Guy Paints Subway Platform During Rush Hour And It Got Absolutely Everywhere

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When you’re doing much-needed maintenance work on a public transport system, which over 8.5 million people in your city rely on, perhaps the morning rush hour isn’t the best time to do it.

But in the city that never sleeps, when is the best time to do maintenance on their subways?

While I don’t have a clear-cut answer for you, I can tell you the best time NOT to do it – during the day.

New York’s MTA is world renowned, it even dwarfs London’s world famous – if occasionally unreliable – Underground. But like all well-oiled machines/systems, which are constantly relied upon, it’s not immune to errors and disasters.

Case-in-point: regular commuter, Josh Boerman, who was on the Rockaway Ave C train station in Bedford Stuyvesant, Brooklyn (Bed-Stuy, do or die) spotted a transit worker laying down a fresh lick of paint on the edge of the platform.

But he noticed something was off about the paint. Speaking to Gothamist, Boerman said:

I was a bit baffled as to what I was seeing, so I bent down and touched the paint to see if perhaps it was at least tacky.

But it was completely wet and at that point I was like, ‘Oh this is gonna be good.’

Boerman, who was on his way to his Manhattan-based job as a theatre director and designer, said all the commuters on the platform were ‘doing that passive confusion/resignation’ thing which has become standard practice for veteran New Yorkers taking the subway.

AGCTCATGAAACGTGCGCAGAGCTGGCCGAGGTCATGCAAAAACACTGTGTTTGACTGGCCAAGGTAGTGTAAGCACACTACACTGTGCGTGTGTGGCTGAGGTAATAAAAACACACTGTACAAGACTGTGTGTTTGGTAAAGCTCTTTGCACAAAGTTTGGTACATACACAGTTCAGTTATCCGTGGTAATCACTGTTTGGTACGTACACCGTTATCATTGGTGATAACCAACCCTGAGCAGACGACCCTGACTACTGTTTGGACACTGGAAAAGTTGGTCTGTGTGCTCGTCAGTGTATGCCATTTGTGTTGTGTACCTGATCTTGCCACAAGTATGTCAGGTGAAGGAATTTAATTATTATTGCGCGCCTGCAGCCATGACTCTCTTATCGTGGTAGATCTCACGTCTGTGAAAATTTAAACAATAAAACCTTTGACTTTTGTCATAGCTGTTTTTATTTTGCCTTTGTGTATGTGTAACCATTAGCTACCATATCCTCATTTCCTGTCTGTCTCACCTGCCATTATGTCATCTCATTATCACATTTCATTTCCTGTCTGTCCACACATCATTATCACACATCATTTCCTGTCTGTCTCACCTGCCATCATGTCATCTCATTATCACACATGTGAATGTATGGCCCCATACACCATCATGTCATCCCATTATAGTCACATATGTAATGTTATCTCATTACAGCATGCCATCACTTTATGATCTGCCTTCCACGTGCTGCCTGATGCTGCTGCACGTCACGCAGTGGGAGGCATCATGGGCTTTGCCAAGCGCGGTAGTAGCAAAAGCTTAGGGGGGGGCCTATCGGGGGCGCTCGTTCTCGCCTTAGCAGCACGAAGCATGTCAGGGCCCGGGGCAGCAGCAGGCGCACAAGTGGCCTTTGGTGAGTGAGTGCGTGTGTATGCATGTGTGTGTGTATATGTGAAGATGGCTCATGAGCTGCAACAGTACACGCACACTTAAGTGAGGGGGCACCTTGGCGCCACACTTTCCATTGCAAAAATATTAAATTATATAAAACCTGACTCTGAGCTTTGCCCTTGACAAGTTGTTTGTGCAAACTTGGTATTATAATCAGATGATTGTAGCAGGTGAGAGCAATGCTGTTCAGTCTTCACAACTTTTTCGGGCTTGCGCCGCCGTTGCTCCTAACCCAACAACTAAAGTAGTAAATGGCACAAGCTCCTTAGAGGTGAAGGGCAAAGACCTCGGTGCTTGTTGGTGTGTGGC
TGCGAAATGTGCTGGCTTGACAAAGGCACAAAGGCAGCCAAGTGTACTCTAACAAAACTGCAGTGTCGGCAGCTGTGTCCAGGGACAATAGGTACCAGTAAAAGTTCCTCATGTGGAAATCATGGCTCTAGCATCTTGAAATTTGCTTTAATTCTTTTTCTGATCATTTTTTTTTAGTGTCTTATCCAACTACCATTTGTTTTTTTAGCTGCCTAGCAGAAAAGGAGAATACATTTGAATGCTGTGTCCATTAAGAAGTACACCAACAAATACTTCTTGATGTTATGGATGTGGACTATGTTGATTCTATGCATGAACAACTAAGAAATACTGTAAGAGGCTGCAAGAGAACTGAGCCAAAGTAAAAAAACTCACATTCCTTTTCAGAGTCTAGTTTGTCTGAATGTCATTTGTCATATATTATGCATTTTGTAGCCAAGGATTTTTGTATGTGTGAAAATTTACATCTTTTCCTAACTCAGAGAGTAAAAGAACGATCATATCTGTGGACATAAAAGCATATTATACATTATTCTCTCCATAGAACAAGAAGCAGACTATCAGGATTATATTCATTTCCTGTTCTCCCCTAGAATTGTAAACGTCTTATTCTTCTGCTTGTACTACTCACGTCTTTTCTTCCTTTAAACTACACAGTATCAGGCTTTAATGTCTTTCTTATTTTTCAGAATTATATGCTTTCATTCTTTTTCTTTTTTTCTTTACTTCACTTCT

What happened next was inevitable, as commuters were getting on and off the subway carriages, they were blissfully unaware of the wet paint on the platform which they were stepping on – thus leaving yellow shoe prints all over the place. New York may not be in Kansas but the subway was definitely not the Yellow Brick Road to the Emerald City.

Boerman went on to say:

I very nearly stepped onto the strip as I boarded the train, even with the full knowledge that it was wet.

By the time they noticed, it was too late and they didn’t want to draw attention to it. Kind of like when you step in dogshit.

The botched paint job wasn’t an isolated incident in Bed Stuy either, Boerman also spotted yellow footprints at the next subway station, Ralph Ave.

While non-New Yorkers will find it funny, he thinks it’s an example of ‘the MTA’s mismanagement’. While it is a literal stain on the reputation of the New York transport system he says the ‘most unfortunate thing’ was this type of rush job doesn’t even surprise him.

He says:

When you’ve got a governor at the head of the organization who’s happy to pilfer money from the transit authority to fund upstate ski resorts, it naturally follows that you’ll see similar mismanagement on down the chain of command.

Gothamist contacted the MTA for a comment regarding the yellow paint endemic but have so far not responded.

If only they could click their heels and make it all go away.

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